At a time when the Government of India plans to make all the highways concrete in the upcoming years, I am unable to understand why the J & K Government is facilitating to set up more Hot and Wet-mix plants? The demand for Bitumen is going to come down in the years to come, why do we need more bitumen making plants in J&K? Through this visionless policy the Government of J&K is actually doing a disservice to its people as the new units would prove to be disastrous for the environment. There will lead to increased carbon emissions in J&K in the years to come plus this will ultimately destroy the streams and rivers of J&K including the aquatic life in it.
Union Transport Minister Nitin Gadkari is the biggest proponent of concrete roads, but this seems to have no takers in J&K where bitumen roads get damaged every year after snowfall. The Government must instead put a moratorium of setting up new hot and wet-mix plants in J&. It seems builders and road developers from outside J&K are being invited to set up these pollution causing industries across J&K and Govt is facilitating all this by even bypassing the international commitments made on this behalf ?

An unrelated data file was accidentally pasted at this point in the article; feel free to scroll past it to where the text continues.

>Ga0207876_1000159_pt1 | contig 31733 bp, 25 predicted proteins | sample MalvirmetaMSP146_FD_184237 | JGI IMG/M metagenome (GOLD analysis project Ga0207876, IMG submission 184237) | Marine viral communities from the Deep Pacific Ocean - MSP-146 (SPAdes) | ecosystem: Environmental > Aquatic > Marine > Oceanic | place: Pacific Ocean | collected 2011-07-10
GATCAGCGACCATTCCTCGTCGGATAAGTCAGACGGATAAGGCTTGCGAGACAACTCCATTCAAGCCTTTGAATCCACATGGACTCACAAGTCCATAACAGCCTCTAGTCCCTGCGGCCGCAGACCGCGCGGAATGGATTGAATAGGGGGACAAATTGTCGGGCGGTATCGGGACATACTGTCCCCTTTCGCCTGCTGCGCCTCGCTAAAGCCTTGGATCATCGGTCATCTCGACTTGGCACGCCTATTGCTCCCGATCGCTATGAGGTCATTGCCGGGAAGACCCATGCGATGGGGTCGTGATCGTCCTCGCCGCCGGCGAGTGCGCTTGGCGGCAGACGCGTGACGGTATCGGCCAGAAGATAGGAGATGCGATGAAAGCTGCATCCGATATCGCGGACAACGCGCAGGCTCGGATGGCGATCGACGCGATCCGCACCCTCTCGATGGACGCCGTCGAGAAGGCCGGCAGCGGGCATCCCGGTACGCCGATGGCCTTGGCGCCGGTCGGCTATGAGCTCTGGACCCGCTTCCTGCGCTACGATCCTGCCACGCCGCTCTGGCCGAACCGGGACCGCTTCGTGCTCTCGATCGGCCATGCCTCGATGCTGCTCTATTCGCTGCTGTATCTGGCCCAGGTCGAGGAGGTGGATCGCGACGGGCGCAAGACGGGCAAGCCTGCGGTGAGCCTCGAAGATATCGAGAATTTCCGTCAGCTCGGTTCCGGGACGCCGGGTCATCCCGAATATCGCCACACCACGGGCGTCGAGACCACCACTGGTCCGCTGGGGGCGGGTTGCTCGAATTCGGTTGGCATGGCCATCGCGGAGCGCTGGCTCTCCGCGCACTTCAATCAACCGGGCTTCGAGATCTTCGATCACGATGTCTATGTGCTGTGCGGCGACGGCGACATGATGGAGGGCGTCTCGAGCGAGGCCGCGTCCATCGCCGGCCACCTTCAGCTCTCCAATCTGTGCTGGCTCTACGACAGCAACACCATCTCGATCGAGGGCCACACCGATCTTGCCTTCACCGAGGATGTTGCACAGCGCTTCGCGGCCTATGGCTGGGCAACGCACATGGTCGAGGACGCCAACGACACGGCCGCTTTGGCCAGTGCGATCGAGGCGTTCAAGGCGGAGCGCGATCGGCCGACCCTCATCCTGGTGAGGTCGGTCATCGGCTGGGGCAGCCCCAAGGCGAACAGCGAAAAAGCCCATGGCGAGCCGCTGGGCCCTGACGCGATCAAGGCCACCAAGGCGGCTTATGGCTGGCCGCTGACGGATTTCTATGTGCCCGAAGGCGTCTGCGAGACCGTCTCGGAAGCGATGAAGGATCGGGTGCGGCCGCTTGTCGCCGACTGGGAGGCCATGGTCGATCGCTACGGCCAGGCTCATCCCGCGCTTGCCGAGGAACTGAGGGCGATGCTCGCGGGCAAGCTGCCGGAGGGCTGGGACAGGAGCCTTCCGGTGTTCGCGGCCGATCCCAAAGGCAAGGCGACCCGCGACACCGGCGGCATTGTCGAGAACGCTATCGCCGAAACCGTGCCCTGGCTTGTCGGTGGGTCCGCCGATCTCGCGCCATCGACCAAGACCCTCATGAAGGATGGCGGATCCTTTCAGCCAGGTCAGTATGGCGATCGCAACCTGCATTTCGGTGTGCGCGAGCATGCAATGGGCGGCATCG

State Minerals Foundation ?
On March 31st 2016 the then J&K Government had issued a notification vide SRO 105 wherein exhaustive regulations were made to regulate the Mines and Minerals (Development and Regulation Act) of 1957. After this Minor Minerals Exploitation and Processing Rules were formulated in 2017. Both of them have been repealed now. Under SRO 105 of 2016 there was a provision of setting up State and District Minerals Foundation as per the guidelines issued by the Ministry of Mining, Government of India. The Foundation acts like a trust set up as a non-profit body, in those districts affected by the mining works. The foundation will work for the interest and benefit of persons and areas affected by mining related operations. It is funded through the contributions from miners. There is a provision of setting up of District Mineral Foundations (DMFs) in all districts of India affected by mining related operations. The new rules do not throw any light on all this ? Rule 73 of 2016 rules had a provision of creating a fund known as the Mines and Minerals Development, Restoration and Rehabilitation Fund (MMDRRF). This fund was to be established under public account in the state with the objectives of funding of the restoration or rehabilitation works in the sites affected by mining operations and provision of common facilities for the benefit of community in and around areas where mining activities are undertaken and much more. Nobody knows what happened to this fund and new rules are also mum on this.